Think Portability, Not Vouchers
The key federal education reform would fund students, not schools
11:00 PM, Jan 21, 2001 • By CHESTER E. FINN JR.
Which brings up the second litmus issue: vouchers. During the campaign, Bush proposed to use "exit vouchers" to punish errant schools by allowing their students to depart for greener education pastures. Following a strategy that brother Jeb pioneered in Florida, he would let poor kids take their federal Title I money (about $ 800 apiece) to the school of their choice if -- and only if -- their original public school failed to make academic gains for three consecutive years.
Limited as it is, this proposal terrifies the public-education blob. Congressional Democrats have warned Bush that persevering with any sort of voucher will cause a legislative train wreck. (And weak-kneed transitioners have already hinted that they won't fall on the voucher sword.)
Talk about a mouse upsetting an elephant! Despite the furor, the Bush voucher proposal is barely that. Far from conferring the right to choose their schools upon millions of federally aided youngsters, it's really a small part of the public-school accountability scheme, to be triggered only in rare circumstances. Nor is $ 800 enough to pay tuition anywhere.
Most important, "exit vouchers" don't solve the central problem of the LBJ-era education programs. (Nor would a battery of new tests.) The core issue is that today the money belongs to school systems rather than to students. Thus Washington actually impedes school choice. Many states and communities -- including Rod Paige's Houston -- have made impressive strides in opening education options for children. Yet federal programs remain stuck in the 1960s, protected fiercely by the school establishment. A family may opt for a charter school, for a public school in a nearby district, even (in Milwaukee or Cleveland) for a private school, and it can count on state -- and sometimes local -- dollars moving with the child. Washington's money, however, stays in the public school system where the family lives.
Will the Bush team press for funding children instead of institutions? Listen for the word "portability," the third key test. Higher education policy got there in 1972 when a Democratic Congress and the Nixon White House, after much debate, agreed that Washington's main vehicle for aiding post-secondary schooling would be grants and loans attached to individual students rather than direct campus subsidies.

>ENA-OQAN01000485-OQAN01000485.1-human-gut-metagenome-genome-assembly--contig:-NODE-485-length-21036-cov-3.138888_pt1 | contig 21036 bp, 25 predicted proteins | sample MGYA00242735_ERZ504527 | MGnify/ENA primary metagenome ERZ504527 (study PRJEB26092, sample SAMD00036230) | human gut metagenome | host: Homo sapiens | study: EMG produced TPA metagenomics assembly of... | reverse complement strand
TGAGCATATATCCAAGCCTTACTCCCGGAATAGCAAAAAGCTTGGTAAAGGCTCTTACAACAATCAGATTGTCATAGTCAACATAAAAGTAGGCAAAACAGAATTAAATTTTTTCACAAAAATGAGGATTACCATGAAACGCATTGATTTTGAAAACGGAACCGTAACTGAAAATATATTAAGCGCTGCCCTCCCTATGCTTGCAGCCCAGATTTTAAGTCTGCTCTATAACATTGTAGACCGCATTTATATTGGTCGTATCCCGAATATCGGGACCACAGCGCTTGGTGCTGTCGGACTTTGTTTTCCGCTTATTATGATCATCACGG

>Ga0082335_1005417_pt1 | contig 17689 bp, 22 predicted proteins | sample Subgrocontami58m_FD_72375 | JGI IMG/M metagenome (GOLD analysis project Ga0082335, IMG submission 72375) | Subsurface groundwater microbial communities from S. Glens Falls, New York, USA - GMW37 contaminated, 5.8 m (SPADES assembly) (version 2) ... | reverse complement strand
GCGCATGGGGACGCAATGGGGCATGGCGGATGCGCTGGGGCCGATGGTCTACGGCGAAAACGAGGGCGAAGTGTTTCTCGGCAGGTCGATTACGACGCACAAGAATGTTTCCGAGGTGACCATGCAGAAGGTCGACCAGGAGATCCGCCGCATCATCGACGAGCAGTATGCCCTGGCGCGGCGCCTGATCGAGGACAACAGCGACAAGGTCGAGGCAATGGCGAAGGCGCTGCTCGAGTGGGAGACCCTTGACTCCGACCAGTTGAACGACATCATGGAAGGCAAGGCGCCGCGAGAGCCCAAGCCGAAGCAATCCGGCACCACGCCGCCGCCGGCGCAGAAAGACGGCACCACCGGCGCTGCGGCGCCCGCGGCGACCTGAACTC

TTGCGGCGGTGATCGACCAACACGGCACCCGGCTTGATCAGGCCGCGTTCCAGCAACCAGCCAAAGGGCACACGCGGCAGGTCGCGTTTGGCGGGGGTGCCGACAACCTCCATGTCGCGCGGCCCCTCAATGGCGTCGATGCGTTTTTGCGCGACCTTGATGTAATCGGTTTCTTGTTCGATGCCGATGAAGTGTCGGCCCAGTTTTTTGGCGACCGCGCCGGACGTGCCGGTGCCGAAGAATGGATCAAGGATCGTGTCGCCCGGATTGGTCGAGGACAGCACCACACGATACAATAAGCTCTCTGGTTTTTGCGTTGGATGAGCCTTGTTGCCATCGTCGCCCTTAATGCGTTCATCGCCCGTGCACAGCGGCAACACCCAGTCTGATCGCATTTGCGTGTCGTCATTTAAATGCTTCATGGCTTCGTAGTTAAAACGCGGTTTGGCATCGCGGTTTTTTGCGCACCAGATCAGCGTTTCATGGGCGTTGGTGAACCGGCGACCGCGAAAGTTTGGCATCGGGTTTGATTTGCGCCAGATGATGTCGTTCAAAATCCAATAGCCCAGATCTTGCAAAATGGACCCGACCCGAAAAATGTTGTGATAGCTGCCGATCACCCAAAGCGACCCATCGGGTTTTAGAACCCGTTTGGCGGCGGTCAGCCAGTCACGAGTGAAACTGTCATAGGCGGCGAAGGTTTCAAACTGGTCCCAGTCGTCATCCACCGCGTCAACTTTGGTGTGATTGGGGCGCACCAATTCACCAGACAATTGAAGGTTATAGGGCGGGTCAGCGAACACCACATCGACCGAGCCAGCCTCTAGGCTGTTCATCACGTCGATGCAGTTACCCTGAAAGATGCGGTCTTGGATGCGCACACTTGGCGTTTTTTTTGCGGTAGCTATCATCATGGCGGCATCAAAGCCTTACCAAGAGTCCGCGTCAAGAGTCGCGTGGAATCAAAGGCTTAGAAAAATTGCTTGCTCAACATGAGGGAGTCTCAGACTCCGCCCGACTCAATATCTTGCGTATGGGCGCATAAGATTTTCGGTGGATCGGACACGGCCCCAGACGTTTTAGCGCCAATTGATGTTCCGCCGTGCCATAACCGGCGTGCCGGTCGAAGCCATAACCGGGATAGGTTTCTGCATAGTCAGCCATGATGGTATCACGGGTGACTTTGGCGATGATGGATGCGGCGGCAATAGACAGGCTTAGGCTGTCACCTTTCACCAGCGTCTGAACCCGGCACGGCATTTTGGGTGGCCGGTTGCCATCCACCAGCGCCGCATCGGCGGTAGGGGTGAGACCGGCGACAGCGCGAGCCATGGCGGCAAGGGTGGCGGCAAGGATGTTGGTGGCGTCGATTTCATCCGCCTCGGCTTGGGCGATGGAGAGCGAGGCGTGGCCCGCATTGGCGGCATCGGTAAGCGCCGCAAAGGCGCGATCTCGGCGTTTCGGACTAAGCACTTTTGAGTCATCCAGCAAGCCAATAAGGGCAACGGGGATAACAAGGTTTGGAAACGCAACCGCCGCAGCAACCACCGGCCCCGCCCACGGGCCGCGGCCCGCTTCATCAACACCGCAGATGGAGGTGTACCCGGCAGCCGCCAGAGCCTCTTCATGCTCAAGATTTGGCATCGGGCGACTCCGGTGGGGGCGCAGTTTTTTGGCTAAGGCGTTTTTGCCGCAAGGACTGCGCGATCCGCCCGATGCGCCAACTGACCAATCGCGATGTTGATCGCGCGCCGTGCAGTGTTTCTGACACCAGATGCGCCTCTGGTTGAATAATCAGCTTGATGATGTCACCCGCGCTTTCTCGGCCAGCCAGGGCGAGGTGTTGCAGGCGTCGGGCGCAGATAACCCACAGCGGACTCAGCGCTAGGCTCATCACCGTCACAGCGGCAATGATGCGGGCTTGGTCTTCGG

Portability would do far more good than exit vouchers by way of reforming Washington's troubled K-12 programs. And it has a further advantage. Bush-style exit vouchers would be imposed everywhere, including places that want no part of school choice. Hence a huge political ruckus will surround this little mouse of a program.
Portability, though affecting far more children, should be easier to enact so long as federal law leaves the states in the driver's seat. The key is for Washington to wrap itself around the principle of neutrality with respect to school choice. The White House and Congress should make the federal dollars portable but invite each state to set its own limits. Federal moneys would move precisely as far as each state allows its own funds to travel.
This is not a federal voucher program. It defers to states to work through the thorny choice issue in their own ways. It merely gets Uncle Sam out of the way.
Accountability. Exit vouchers. Portability. Watch how these are handled. Worry if you see the Bushies putting all their policy eggs in the standards-and-testing basket. Worry, too, if exit-vouchers are allowed to become either panacea or train-wrecker. They aren't worth it. But cheer when you hear the word portability. It's the single reform that would do the most good.
Chester E. Finn Jr., a former assistant secretary of education, is a senior fellow at the Manhattan Institute and president of the Thomas B. Fordham Foundation.